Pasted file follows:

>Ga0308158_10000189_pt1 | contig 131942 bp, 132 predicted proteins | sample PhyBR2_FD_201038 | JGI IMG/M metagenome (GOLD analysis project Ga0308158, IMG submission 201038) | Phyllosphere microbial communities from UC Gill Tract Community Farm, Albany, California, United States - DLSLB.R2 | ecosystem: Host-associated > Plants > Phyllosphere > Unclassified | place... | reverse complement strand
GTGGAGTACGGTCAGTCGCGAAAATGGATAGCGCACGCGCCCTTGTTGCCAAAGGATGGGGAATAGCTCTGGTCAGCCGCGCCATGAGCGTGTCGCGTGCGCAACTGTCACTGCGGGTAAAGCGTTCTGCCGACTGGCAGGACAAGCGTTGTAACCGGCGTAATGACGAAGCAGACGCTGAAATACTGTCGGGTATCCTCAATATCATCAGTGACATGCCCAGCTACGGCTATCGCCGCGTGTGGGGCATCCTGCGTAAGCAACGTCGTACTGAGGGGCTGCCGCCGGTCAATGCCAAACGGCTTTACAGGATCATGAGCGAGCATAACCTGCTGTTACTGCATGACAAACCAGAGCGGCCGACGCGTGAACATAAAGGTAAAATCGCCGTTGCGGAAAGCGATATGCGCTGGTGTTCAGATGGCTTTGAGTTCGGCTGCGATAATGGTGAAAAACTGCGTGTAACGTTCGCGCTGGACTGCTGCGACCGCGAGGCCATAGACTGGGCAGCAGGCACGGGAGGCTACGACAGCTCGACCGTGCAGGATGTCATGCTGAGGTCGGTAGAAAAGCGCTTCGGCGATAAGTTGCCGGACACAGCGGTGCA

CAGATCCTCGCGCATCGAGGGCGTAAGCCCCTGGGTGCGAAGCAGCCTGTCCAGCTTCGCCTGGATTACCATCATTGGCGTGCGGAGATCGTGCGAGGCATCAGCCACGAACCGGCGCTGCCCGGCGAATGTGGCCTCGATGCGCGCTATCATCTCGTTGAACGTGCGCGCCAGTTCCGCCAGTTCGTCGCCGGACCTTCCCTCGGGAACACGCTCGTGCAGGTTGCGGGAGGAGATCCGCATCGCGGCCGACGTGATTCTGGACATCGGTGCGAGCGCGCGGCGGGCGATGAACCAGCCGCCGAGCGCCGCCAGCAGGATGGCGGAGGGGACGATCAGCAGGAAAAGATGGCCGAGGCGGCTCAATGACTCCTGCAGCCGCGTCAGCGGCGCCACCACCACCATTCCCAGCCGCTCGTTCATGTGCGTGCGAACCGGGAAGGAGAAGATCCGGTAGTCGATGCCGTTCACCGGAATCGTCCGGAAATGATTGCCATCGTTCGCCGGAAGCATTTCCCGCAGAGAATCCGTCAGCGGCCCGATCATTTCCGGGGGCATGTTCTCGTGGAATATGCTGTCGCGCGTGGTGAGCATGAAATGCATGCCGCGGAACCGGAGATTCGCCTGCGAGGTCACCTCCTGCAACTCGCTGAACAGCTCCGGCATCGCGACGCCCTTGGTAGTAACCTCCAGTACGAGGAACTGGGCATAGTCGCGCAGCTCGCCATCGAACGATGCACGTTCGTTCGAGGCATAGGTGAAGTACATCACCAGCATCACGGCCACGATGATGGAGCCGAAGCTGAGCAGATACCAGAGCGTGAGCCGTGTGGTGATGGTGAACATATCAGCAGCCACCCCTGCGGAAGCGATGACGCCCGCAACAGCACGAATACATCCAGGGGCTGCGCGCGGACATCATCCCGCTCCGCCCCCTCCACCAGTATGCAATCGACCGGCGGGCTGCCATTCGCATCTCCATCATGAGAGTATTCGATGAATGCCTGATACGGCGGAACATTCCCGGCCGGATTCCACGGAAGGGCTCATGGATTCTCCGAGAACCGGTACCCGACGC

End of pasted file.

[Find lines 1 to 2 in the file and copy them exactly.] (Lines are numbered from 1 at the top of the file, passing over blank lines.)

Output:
>Ga0308158_10000189_pt1 | contig 131942 bp, 132 predicted proteins | sample PhyBR2_FD_201038 | JGI IMG/M metagenome (GOLD analysis project Ga0308158, IMG submission 201038) | Phyllosphere microbial communities from UC Gill Tract Community Farm, Albany, California, United States - DLSLB.R2 | ecosystem: Host-associated > Plants > Phyllosphere > Unclassified | place... | reverse complement strand
GTGGAGTACGGTCAGTCGCGAAAATGGATAGCGCACGCGCCCTTGTTGCCAAAGGATGGGGAATAGCTCTGGTCAGCCGCGCCATGAGCGTGTCGCGTGCGCAACTGTCACTGCGGGTAAAGCGTTCTGCCGACTGGCAGGACAAGCGTTGTAACCGGCGTAATGACGAAGCAGACGCTGAAATACTGTCGGGTATCCTCAATATCATCAGTGACATGCCCAGCTACGGCTATCGCCGCGTGTGGGGCATCCTGCGTAAGCAACGTCGTACTGAGGGGCTGCCGCCGGTCAATGCCAAACGGCTTTACAGGATCATGAGCGAGCATAACCTGCTGTTACTGCATGACAAACCAGAGCGGCCGACGCGTGAACATAAAGGTAAAATCGCCGTTGCGGAAAGCGATATGCGCTGGTGTTCAGATGGCTTTGAGTTCGGCTGCGATAATGGTGAAAAACTGCGTGTAACGTTCGCGCTGGACTGCTGCGACCGCGAGGCCATAGACTGGGCAGCAGGCACGGGAGGCTACGACAGCTCGACCGTGCAGGATGTCATGCTGAGGTCGGTAGAAAAGCGCTTCGGCGATAAGTTGCCGGACACAGCGGTGCA